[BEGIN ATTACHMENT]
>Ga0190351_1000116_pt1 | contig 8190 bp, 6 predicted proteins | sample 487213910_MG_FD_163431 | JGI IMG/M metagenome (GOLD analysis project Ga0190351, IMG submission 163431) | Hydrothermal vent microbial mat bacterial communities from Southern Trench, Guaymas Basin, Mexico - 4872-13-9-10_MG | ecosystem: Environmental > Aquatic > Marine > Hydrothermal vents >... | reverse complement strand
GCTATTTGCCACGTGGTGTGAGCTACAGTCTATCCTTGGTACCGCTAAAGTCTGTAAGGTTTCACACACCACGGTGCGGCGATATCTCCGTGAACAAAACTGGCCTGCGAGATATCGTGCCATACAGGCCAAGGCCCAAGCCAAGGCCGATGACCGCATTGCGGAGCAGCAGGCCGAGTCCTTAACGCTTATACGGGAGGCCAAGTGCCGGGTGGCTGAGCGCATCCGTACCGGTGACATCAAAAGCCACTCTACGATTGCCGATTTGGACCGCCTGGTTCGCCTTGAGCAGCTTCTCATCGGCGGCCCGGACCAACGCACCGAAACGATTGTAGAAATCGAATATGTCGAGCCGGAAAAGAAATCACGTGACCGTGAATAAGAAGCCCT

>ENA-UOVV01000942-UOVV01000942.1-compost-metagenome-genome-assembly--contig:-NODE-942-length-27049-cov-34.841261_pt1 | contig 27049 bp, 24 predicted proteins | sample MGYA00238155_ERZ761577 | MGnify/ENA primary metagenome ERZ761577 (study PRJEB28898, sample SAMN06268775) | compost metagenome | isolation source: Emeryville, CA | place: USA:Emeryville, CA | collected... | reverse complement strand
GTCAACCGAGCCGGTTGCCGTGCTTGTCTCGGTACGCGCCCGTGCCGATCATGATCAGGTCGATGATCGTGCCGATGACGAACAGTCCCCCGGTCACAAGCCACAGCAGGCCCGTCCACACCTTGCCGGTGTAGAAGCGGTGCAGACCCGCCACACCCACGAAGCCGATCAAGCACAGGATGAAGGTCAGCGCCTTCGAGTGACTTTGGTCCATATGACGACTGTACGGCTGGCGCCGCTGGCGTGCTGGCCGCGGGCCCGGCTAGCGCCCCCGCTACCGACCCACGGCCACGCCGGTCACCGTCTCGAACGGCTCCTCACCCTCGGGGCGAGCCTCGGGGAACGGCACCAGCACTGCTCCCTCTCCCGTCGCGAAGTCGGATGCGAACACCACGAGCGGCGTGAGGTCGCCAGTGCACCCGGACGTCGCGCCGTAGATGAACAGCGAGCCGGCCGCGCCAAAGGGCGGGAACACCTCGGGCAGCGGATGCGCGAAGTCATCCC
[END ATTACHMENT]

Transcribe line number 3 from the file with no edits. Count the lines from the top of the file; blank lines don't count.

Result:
>ENA-UOVV01000942-UOVV01000942.1-compost-metagenome-genome-assembly--contig:-NODE-942-length-27049-cov-34.841261_pt1 | contig 27049 bp, 24 predicted proteins | sample MGYA00238155_ERZ761577 | MGnify/ENA primary metagenome ERZ761577 (study PRJEB28898, sample SAMN06268775) | compost metagenome | isolation source: Emeryville, CA | place: USA:Emeryville, CA | collected... | reverse complement strand